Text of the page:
After a few days of practicing, he and his friend met for a second match. His friend was blown away by the massive progress in Carlos’ game since their first game. The change was so dramatic that his friend still talks about it! “He still asks me, what happened, dude??!” Carlos jokes.
Eventually, his game surpassed his friend’s, so he needed to find new people to hit with, people who were more skilled than him. He wondered if anyone had created an app for finding tennis partners. He searched for apps, and after downloading a few and giving them a try, he found TennisPAL to be the easiest and most friendly. More importantly, it worked. He was able to immediately find people on the app and schedule games with them.
When reflecting on his first “match,” he did feel a bit strange meeting someone he didn’t know. But then, when they met on the court and started playing, he was quite impressed. “I was like, wow, this app is really good!” he said. Since the secret to improving your game is to play often and with as many people with different playing styles, the app has become his go-to solution to meet new tennis opponents. We were thrilled to learn that Carlos has found three new friends through the app with whom he regularly plays tennis.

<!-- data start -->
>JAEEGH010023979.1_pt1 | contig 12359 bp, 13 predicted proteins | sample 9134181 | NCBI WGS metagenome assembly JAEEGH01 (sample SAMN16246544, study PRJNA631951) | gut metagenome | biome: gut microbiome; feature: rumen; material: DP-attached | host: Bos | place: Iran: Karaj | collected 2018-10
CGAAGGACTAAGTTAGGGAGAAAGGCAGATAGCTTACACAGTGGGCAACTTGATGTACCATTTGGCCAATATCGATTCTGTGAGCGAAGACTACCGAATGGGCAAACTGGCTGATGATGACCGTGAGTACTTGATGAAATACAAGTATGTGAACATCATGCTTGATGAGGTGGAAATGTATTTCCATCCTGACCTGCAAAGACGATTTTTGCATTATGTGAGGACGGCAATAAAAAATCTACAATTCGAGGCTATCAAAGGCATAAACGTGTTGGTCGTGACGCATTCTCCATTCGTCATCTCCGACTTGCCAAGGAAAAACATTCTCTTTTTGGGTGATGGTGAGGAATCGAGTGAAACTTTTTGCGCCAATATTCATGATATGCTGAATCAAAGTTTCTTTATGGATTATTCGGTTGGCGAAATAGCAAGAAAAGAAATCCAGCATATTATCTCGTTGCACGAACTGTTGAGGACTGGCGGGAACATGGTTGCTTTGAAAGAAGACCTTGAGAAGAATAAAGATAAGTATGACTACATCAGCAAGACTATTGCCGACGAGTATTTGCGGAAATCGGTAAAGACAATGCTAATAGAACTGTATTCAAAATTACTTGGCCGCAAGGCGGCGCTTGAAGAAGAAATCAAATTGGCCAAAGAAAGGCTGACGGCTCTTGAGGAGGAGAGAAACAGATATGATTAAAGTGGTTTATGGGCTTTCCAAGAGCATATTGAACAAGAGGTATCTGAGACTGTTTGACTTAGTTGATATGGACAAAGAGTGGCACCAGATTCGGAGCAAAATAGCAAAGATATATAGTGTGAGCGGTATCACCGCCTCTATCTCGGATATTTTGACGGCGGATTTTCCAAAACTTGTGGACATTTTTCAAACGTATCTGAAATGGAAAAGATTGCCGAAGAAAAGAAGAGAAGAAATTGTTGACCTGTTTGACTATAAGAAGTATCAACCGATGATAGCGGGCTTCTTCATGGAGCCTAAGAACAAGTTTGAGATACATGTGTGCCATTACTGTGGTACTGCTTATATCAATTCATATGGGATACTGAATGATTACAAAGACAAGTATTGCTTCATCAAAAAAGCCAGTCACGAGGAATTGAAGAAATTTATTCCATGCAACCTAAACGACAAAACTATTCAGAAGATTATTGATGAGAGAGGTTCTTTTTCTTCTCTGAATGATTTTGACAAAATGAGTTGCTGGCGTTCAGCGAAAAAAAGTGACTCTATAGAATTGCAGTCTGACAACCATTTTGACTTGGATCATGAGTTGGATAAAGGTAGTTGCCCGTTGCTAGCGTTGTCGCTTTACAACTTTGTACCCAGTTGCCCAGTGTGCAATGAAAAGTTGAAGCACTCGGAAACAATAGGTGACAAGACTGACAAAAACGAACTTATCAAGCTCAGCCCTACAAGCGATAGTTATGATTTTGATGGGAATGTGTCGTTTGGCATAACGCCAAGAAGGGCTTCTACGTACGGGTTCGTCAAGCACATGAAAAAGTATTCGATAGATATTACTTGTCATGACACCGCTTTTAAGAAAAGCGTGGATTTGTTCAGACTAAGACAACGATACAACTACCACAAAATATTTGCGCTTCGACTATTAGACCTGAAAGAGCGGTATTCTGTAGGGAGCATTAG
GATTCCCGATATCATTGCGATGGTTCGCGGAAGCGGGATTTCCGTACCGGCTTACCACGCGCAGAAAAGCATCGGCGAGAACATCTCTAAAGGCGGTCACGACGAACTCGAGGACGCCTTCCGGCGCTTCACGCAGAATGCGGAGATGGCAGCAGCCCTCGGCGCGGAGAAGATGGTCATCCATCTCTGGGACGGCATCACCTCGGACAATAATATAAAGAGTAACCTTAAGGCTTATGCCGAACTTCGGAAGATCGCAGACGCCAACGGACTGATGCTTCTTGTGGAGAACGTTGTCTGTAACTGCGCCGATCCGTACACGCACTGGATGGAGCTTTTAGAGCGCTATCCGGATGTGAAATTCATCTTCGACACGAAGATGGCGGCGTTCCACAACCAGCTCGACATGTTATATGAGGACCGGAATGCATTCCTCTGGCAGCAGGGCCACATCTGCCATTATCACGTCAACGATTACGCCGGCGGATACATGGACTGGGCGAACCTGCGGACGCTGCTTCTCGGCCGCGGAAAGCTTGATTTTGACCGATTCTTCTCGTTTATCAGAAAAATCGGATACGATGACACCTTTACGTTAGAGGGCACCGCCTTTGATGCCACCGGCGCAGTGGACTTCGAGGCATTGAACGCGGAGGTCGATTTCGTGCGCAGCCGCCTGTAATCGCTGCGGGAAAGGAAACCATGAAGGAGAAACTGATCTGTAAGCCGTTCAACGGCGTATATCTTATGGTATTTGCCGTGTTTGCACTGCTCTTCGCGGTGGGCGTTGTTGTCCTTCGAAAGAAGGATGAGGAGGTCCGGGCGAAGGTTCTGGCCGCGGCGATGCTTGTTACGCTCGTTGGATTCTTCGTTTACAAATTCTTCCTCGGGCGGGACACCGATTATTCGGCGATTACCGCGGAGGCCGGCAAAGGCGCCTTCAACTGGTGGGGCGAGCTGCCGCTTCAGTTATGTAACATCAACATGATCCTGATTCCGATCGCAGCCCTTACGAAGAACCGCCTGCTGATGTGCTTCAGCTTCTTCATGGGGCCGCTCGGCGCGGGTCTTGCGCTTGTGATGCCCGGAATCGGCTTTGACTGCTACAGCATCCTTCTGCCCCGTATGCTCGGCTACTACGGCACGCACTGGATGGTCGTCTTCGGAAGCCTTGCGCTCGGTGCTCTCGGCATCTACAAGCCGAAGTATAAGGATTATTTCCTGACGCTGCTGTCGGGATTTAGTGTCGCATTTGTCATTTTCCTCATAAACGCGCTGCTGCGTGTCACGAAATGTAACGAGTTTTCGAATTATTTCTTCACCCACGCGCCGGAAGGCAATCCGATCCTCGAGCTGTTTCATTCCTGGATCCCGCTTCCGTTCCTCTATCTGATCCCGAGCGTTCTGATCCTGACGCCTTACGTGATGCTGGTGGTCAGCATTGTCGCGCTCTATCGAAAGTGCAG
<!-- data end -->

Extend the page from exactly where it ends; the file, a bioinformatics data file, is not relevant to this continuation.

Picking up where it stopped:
We asked Carlos what advice he would give to other users of TennisPAL or those who are getting back into the game after taking a hiatus. “Never stop,” he says. “This is a game where you need to find your style. And it doesn’t just show up. It’s something that you need to keep working on. Tracking your progress and tweaking your movements. It’s an ongoing process.” He likens it to playing a musical instrument, “it’s like learning to play the guitar… when you start playing, your fingers will hurt. You have to keep practicing and playing until one day you realize that you can do a change in your hands from one note to another without thinking about it – instinctually. It’s the same with tennis. It’s muscle memory. The racket becomes an extension of your arm, an extension of you.”
This interview was conducted in March of 2021.
Like always, don’t forget to jump on to the TennisPAL app to stay up to date on tennis news, find groups of friends to play with, and get a virtual coach to help with your tennis game.